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During a Tuesday afternoon ribbon-cutting ceremony held inside of Dillon Family YMCA Aquatic Center, the swimming time of 20.91 was boldly displayed in red lettering on a large timing board for the hundreds in attendance to look at.

That time, YMCA President and CEO Jerry Rinne said, is the men’s 50-meter world record freestyle swimming time; a time that he hopes to see shattered by somebody who trained right in Fremont, Neb.

“I am hoping that in my lifetime, we can have a swimmer who has swam in this swimming pool break that record of 20.91,” Rinne said addressing the crowd. “So let’s hope that someday we can see that happen.”

The $15.2 million project, spearheaded by Sid Dillon Sr. and his family, has been a work in progress for the better part of 12 years since problems started occurring with the current pools being used for a variety of purposes inside of the Y.

The new 30,000-square-foot facility houses one body of water with six 50-meter lanes running east and west, and 12, 25-yard lanes that will accommodate competitive and recreational swimmers at the same time.

In addition, there’s seating for upward of 400 people, two locker rooms, a hot tub, steam room, family changing rooms, a splash pad and diving well.

Now that the main pool area is reaching completion, the current lap pool will soon be transformed into a 5,000-square-foot free weights and CrossFit training area and the current instructional pool will be filled in and covered with turf, providing an approximately 6,000-square-foot multi-purpose area where numerous classes and activities can be completed.

Rinne estimates that work will begin with filling in the old lap pool and instructional pool tentatively within the next six months, and right now, conversations are taking place regarding how to transition swimmers into the new facility.

While various individuals associated with the project spoke, all sides of the pool – including the upstairs seating area – were filled with people, who weren’t detracted from attending by Tuesday’s snowy conditions.

Midland Swimming Coach Ryan Bubb accepted letters of intent from several swimmers now committed to swimming for the Warrior swimming program just prior to the ribbon-cutting ceremony, and following the ceremony, dozens of swimmers – encompassing all ages – became the first people to enter the Myrtha swimming pool’s waters. The pool took approximately 700,000 gallons to fill, Rinne said.

The new facility provides a multi-use environment where swimming lessons can be taught in the heated shallow end, while the 12 competition lanes are utilized during swim practice. There’s enough room that a water aerobics class could likely even be fit in at the same time.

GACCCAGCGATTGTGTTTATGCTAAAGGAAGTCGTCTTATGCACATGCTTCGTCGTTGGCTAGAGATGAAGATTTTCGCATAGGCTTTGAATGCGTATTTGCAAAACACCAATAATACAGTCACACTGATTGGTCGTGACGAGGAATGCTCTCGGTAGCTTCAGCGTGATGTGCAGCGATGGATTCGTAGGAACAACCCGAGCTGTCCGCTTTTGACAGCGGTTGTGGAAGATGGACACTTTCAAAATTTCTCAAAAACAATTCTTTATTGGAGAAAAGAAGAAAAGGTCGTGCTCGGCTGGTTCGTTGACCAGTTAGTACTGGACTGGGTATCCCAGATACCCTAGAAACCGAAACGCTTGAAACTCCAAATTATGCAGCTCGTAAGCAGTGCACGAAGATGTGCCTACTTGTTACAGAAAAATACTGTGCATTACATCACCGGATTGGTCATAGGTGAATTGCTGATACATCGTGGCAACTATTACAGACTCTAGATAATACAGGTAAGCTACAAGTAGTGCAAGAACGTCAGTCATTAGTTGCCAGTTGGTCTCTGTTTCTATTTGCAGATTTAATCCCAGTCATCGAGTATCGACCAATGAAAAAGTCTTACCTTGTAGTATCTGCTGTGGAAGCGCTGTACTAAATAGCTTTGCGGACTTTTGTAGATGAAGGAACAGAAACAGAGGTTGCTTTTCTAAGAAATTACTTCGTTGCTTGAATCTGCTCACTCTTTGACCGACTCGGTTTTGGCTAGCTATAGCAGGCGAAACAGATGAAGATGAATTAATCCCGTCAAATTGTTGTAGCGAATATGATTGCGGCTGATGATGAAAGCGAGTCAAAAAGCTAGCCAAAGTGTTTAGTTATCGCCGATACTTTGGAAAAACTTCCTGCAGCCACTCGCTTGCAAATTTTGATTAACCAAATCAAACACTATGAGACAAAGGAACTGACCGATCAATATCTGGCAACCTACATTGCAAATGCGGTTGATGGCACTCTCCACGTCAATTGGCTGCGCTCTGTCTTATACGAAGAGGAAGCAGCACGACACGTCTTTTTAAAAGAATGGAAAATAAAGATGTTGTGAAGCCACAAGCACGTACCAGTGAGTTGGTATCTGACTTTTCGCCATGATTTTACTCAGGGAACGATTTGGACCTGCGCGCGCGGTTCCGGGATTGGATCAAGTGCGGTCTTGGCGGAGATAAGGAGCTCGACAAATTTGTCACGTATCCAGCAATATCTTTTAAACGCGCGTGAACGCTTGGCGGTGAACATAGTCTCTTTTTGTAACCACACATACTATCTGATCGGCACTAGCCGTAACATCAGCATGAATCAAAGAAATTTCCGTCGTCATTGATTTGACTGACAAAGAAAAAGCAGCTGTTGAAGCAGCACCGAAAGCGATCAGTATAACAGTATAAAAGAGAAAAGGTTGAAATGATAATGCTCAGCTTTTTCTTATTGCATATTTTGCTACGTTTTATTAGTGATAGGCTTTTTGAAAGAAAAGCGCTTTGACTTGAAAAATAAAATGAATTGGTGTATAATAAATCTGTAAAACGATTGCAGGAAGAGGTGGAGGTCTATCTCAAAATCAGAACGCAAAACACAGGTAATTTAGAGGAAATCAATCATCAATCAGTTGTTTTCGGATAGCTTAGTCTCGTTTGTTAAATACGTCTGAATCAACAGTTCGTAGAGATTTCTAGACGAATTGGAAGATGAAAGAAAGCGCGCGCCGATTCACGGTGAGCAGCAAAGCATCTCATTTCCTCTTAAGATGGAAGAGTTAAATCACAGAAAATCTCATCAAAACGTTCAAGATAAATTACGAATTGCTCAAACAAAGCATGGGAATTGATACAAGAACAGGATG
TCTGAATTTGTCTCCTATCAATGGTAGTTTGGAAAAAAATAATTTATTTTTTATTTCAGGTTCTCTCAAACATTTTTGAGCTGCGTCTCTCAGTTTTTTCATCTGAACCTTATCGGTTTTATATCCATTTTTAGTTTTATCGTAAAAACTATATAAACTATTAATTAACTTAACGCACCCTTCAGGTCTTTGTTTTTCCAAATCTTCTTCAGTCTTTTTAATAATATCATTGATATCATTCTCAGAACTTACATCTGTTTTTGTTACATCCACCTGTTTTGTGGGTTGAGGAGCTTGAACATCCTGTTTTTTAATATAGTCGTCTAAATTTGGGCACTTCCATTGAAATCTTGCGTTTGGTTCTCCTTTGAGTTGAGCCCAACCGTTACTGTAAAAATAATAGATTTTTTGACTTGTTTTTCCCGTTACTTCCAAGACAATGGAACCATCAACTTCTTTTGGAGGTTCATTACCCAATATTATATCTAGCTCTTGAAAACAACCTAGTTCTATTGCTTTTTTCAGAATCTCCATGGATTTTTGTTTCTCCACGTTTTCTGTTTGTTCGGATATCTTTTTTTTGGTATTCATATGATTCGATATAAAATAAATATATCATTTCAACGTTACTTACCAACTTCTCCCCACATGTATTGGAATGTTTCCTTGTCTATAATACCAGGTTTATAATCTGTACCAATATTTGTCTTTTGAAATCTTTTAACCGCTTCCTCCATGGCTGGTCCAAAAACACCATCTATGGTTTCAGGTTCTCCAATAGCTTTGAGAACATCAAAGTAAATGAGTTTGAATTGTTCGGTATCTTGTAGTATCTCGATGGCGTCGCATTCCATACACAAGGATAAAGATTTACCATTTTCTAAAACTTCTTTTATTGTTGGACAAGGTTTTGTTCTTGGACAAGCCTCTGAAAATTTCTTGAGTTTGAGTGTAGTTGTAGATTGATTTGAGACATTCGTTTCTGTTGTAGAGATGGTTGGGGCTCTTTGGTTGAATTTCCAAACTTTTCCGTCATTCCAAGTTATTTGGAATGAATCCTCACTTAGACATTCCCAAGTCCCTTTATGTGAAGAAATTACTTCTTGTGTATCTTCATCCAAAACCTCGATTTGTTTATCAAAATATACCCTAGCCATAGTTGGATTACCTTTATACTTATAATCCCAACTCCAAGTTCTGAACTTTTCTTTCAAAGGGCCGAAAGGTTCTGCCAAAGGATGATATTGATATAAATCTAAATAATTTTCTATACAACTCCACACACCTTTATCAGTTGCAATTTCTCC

“I want to thank everybody so much for coming,” Sid Dillon Sr. said. “And I told Jerry (Rinne) and Greg (Haskins) that the next project they get into, count me in, because they are the greatest, they put this together and they stayed with it.”

The goal when diving into the project, Rinne said, was to provide Fremont, Nebraska with world-class facilities and amenities in regard to swimming. That has been accomplished.

“We had a city council retreat a few years ago, like the mayor talked about, and one of the things we talked about was having some world-class amenities in Fremont, Nebraska,” Rinne said. “Another thing we talked about was having a world-class swimming pool, and guess what? We now have a world-class swimming pool.”

The facility is already scheduled to host several events, including: the 400-athlete YMCA State Meet held March 10, a large recreational swim meet this summer and the Heartland Athletic Conference meet in 2019.

These types of events have a direct impact on Fremont’s economy, Rinne said.

“We will also be bidding on some regional swimming meets that will have 900-1,200 different swimmers, he said. “Just think of the number of places – hotels, motels and restaurants — being used and the merchandise people will buy. We are very excited to help the community out.”

First and foremost moving forward, teaching children to swim will be priority number one. Rinne spoke about how drowning is the second-leading cause of death for children, and that two children die every day in water.

“But you know what?” Rinne asked. “The YMCA has a cure, and it’s called swim lessons.” “ … Our number one priority is swimming, studies have found that if a child learns a new skill they gain confidence, assurance, pride; it gives them hope, promise, desire and finally, it gives them purpose. Without hope they don’t have purpose. So just how many teachable moments are we going to see inside this YMCA?”

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